A familiar face for well over a decade on television in the United States, actor Dorien Wilson displayed impressive versatility. He first attracted wide notice as Eddie on the HBO cable series Dream On, playing a womanizing talk show host in what was generally considered one of the most ribald shows on television. But Wilson cleaned up his act as Professor Stanley Oglevee on the wildly successful UPN sitcom The Parkers, a show that often topped viewership measurements of African-American households. Wilson's versatility was based in solid theatrical training, and he continued to appear in plays as often as his busy schedule allowed.
Born in New Jersey around 1962, Wilson moved around the country frequently with his family; his father Ernie was a member of the U.S. Air Force. They landed in the small central California city of Lompoc, and Wilson attended schools there, becoming interested in acting at Cabrillo and Lompoc high schools and meeting his future wife JoAnn. Various people influenced the young Wilson, but his greatest inspiration, he told Deb Berger of the Lompoc Online Web site, were his parents, who continued to live in Lompoc. "They taught me that with hard work and determination, being in the right place at the right time and God's will, there's nothing that I couldn't do," he said.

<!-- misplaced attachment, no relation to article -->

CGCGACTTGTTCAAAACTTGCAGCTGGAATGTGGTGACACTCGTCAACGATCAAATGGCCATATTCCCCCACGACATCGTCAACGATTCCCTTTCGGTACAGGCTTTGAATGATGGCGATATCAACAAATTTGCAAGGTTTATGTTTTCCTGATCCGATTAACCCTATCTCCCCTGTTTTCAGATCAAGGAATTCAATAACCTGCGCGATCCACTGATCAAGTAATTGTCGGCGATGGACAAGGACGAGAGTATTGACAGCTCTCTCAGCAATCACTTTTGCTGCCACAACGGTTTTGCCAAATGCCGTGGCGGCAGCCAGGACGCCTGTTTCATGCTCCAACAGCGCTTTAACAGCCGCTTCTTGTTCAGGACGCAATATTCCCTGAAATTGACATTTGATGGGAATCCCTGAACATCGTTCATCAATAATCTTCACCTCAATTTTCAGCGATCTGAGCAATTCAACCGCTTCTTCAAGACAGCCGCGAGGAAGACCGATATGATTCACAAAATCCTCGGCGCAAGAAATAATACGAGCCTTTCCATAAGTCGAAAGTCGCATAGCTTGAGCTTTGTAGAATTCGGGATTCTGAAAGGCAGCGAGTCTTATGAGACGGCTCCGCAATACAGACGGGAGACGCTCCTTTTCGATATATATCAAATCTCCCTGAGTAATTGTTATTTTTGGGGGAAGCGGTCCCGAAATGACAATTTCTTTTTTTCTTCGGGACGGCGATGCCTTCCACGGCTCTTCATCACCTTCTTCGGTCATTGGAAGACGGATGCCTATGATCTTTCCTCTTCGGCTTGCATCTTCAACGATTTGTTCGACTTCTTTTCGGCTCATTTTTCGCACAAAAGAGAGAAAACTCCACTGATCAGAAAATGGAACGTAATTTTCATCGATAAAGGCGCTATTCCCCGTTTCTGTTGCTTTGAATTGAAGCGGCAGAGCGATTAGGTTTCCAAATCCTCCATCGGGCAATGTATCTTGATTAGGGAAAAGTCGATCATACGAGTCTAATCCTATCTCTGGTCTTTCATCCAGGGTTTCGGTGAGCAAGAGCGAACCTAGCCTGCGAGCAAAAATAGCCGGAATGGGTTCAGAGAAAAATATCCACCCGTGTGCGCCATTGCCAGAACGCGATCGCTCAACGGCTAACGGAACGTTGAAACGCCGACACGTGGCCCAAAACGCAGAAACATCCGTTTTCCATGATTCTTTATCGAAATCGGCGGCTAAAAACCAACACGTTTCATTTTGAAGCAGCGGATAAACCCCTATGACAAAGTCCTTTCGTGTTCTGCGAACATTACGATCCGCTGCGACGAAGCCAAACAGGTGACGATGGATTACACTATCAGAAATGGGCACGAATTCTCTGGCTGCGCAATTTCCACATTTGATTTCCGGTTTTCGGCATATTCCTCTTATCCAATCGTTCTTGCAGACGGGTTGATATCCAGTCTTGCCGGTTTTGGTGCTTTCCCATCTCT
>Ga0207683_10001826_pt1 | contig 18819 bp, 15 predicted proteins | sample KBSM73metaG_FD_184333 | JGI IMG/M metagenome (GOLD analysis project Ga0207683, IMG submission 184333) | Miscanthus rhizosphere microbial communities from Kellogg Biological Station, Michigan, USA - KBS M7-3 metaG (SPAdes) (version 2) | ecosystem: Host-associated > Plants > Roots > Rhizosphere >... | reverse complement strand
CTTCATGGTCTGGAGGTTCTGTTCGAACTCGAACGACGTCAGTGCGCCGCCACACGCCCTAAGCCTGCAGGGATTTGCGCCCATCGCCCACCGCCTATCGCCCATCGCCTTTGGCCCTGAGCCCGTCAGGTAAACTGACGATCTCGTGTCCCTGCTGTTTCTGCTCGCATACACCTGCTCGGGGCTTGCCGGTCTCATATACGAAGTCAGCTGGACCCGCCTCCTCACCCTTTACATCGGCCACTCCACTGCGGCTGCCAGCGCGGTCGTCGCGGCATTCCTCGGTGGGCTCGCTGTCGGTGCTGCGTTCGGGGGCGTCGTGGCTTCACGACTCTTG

After graduating from Lompoc High School, Wilson enrolled at the Pacific Conservatory of the Performing Arts in nearby Santa Maria. He also studied acting at the American Conservatory Theatre in San Francisco, and his first job out of school was as a drama teacher. "I always told a lot of my students … that there's no greater training ground than doing theater," he told Berger. "You touch the audience immediately, and by doing it every day you really hone your craft. A lot of these actors that are in Hollywood, they may have a great look or a gimmick, or whatever, but in order to sustain a great job or keep the longevity going you have to have some chops behind you."
While in school, Wilson began appearing in local productions including the musical Carousel and a play called Hank Williams: The King of Country Music. As his commitment to an acting career deepened, he and his wife moved to San Francisco. They remained there for eight years, raising two children, daughter Sarita and son Devin. Wilson appeared in the musical Dreamgirls, Shakespeare's The Tempest, the hit mystery Death Trap, and a variety of other plays. He landed a marquee part with the title role in Most Valuable Player: The Jackie Robinson Story, which toured the West Coast, brought Wilson to the stage at the Kennedy Center in Washington, D.C., and toured as far afield as Europe and Peru.